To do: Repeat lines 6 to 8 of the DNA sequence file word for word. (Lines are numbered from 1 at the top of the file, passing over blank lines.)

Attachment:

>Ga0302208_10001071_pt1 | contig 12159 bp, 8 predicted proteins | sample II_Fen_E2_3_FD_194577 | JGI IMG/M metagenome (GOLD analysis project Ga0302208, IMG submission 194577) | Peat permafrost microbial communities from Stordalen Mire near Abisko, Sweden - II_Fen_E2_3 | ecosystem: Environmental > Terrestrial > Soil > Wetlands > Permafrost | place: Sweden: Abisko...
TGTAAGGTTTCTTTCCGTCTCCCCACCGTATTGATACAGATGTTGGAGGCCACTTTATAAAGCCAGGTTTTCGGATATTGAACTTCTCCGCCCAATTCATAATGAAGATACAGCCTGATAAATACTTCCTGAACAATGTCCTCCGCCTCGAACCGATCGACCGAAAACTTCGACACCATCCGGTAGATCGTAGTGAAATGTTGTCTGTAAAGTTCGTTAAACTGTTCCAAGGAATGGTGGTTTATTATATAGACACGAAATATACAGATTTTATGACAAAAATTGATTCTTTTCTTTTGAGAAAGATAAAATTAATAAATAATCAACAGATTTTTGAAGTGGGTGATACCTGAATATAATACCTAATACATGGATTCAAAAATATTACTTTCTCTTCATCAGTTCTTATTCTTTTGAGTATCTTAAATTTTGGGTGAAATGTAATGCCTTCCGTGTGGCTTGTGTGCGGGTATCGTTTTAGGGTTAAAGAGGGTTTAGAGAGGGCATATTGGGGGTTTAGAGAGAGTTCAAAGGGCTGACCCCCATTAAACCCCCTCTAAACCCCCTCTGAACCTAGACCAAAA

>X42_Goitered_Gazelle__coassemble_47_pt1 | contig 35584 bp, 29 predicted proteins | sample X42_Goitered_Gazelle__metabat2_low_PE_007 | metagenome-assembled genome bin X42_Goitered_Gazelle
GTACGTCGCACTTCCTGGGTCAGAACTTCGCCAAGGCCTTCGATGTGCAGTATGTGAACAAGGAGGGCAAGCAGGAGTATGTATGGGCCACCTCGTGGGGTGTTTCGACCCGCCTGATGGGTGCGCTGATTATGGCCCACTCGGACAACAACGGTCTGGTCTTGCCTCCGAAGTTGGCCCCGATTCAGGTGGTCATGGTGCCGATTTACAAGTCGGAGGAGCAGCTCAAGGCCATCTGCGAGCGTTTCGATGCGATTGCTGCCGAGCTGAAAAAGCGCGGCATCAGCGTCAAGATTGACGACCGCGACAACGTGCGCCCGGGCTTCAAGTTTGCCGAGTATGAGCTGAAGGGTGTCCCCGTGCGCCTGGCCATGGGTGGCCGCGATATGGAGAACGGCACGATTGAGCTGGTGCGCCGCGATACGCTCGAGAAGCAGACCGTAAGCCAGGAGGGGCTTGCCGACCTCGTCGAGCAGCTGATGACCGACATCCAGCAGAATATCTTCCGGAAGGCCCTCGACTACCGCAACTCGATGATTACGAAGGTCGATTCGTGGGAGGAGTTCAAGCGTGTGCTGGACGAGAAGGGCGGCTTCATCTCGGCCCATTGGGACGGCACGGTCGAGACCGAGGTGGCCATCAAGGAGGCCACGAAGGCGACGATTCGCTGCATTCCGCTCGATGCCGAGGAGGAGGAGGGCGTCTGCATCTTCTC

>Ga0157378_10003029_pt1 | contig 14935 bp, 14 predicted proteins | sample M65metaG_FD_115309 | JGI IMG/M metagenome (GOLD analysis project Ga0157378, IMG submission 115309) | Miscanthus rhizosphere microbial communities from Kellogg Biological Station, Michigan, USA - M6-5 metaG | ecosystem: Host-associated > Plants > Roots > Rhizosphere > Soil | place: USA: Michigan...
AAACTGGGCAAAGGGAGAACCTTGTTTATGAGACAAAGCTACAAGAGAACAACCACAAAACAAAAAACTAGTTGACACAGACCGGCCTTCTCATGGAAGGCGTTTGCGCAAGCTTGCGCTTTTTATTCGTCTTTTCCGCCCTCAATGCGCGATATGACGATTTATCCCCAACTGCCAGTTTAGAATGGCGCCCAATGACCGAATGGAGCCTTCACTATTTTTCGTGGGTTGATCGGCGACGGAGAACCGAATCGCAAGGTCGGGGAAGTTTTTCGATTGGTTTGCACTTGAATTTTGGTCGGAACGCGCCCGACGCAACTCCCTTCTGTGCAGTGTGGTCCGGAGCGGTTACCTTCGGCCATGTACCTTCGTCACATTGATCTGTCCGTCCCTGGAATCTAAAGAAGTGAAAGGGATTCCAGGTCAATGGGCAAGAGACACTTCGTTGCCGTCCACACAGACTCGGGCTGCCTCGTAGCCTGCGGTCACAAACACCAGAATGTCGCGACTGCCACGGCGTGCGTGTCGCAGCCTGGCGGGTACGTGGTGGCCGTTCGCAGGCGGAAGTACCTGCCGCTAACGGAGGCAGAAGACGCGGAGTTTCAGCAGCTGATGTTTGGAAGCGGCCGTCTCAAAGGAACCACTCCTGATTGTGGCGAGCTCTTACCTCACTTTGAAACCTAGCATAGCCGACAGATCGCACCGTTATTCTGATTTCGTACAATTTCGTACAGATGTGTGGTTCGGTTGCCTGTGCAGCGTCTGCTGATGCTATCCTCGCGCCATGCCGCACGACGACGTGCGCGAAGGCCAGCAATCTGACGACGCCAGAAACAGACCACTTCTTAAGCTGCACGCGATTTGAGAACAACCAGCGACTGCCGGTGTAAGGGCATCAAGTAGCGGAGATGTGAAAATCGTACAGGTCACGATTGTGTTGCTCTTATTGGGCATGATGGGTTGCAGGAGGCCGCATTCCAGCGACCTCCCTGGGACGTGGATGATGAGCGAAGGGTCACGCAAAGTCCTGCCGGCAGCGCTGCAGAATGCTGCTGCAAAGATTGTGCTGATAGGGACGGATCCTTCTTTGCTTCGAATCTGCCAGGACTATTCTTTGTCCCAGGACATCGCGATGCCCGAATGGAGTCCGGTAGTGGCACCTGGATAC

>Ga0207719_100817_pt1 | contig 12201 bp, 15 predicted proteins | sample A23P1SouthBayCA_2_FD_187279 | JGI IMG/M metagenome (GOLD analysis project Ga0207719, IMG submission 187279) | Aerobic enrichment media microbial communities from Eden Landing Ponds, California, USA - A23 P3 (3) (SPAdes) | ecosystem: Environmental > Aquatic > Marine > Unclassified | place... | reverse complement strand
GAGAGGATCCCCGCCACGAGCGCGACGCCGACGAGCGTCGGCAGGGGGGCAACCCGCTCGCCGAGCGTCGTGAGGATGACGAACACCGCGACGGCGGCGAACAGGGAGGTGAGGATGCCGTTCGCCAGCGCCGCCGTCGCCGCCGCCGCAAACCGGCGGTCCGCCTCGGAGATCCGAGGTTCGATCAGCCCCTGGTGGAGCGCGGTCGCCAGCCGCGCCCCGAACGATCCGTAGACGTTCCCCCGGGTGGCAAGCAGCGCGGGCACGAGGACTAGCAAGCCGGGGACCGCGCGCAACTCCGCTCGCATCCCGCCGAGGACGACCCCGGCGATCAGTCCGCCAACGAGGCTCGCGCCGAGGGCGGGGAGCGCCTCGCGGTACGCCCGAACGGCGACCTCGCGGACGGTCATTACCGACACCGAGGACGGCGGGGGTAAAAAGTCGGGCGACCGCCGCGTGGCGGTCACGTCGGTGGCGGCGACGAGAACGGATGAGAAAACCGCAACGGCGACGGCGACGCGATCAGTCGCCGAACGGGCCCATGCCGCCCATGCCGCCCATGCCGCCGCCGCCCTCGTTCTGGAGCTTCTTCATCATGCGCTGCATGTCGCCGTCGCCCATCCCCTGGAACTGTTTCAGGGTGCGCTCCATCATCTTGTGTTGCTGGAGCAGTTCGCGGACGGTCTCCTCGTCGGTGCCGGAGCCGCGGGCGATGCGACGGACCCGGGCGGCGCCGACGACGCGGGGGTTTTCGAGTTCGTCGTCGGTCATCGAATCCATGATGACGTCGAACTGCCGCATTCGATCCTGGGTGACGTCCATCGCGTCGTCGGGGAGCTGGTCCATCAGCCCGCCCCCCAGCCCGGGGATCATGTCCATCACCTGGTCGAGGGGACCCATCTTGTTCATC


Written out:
AAACTGGGCAAAGGGAGAACCTTGTTTATGAGACAAAGCTACAAGAGAACAACCACAAAACAAAAAACTAGTTGACACAGACCGGCCTTCTCATGGAAGGCGTTTGCGCAAGCTTGCGCTTTTTATTCGTCTTTTCCGCCCTCAATGCGCGATATGACGATTTATCCCCAACTGCCAGTTTAGAATGGCGCCCAATGACCGAATGGAGCCTTCACTATTTTTCGTGGGTTGATCGGCGACGGAGAACCGAATCGCAAGGTCGGGGAAGTTTTTCGATTGGTTTGCACTTGAATTTTGGTCGGAACGCGCCCGACGCAACTCCCTTCTGTGCAGTGTGGTCCGGAGCGGTTACCTTCGGCCATGTACCTTCGTCACATTGATCTGTCCGTCCCTGGAATCTAAAGAAGTGAAAGGGATTCCAGGTCAATGGGCAAGAGACACTTCGTTGCCGTCCACACAGACTCGGGCTGCCTCGTAGCCTGCGGTCACAAACACCAGAATGTCGCGACTGCCACGGCGTGCGTGTCGCAGCCTGGCGGGTACGTGGTGGCCGTTCGCAGGCGGAAGTACCTGCCGCTAACGGAGGCAGAAGACGCGGAGTTTCAGCAGCTGATGTTTGGAAGCGGCCGTCTCAAAGGAACCACTCCTGATTGTGGCGAGCTCTTACCTCACTTTGAAACCTAGCATAGCCGACAGATCGCACCGTTATTCTGATTTCGTACAATTTCGTACAGATGTGTGGTTCGGTTGCCTGTGCAGCGTCTGCTGATGCTATCCTCGCGCCATGCCGCACGACGACGTGCGCGAAGGCCAGCAATCTGACGACGCCAGAAACAGACCACTTCTTAAGCTGCACGCGATTTGAGAACAACCAGCGACTGCCGGTGTAAGGGCATCAAGTAGCGGAGATGTGAAAATCGTACAGGTCACGATTGTGTTGCTCTTATTGGGCATGATGGGTTGCAGGAGGCCGCATTCCAGCGACCTCCCTGGGACGTGGATGATGAGCGAAGGGTCACGCAAAGTCCTGCCGGCAGCGCTGCAGAATGCTGCTGCAAAGATTGTGCTGATAGGGACGGATCCTTCTTTGCTTCGAATCTGCCAGGACTATTCTTTGTCCCAGGACATCGCGATGCCCGAATGGAGTCCGGTAGTGGCACCTGGATAC

>Ga0207719_100817_pt1 | contig 12201 bp, 15 predicted proteins | sample A23P1SouthBayCA_2_FD_187279 | JGI IMG/M metagenome (GOLD analysis project Ga0207719, IMG submission 187279) | Aerobic enrichment media microbial communities from Eden Landing Ponds, California, USA - A23 P3 (3) (SPAdes) | ecosystem: Environmental > Aquatic > Marine > Unclassified | place... | reverse complement strand
GAGAGGATCCCCGCCACGAGCGCGACGCCGACGAGCGTCGGCAGGGGGGCAACCCGCTCGCCGAGCGTCGTGAGGATGACGAACACCGCGACGGCGGCGAACAGGGAGGTGAGGATGCCGTTCGCCAGCGCCGCCGTCGCCGCCGCCGCAAACCGGCGGTCCGCCTCGGAGATCCGAGGTTCGATCAGCCCCTGGTGGAGCGCGGTCGCCAGCCGCGCCCCGAACGATCCGTAGACGTTCCCCCGGGTGGCAAGCAGCGCGGGCACGAGGACTAGCAAGCCGGGGACCGCGCGCAACTCCGCTCGCATCCCGCCGAGGACGACCCCGGCGATCAGTCCGCCAACGAGGCTCGCGCCGAGGGCGGGGAGCGCCTCGCGGTACGCCCGAACGGCGACCTCGCGGACGGTCATTACCGACACCGAGGACGGCGGGGGTAAAAAGTCGGGCGACCGCCGCGTGGCGGTCACGTCGGTGGCGGCGACGAGAACGGATGAGAAAACCGCAACGGCGACGGCGACGCGATCAGTCGCCGAACGGGCCCATGCCGCCCATGCCGCCCATGCCGCCGCCGCCCTCGTTCTGGAGCTTCTTCATCATGCGCTGCATGTCGCCGTCGCCCATCCCCTGGAACTGTTTCAGGGTGCGCTCCATCATCTTGTGTTGCTGGAGCAGTTCGCGGACGGTCTCCTCGTCGGTGCCGGAGCCGCGGGCGATGCGACGGACCCGGGCGGCGCCGACGACGCGGGGGTTTTCGAGTTCGTCGTCGGTCATCGAATCCATGATGACGTCGAACTGCCGCATTCGATCCTGGGTGACGTCCATCGCGTCGTCGGGGAGCTGGTCCATCAGCCCGCCCCCCAGCCCGGGGATCATGTCCATCACCTGGTCGAGGGGACCCATCTTGTTCATC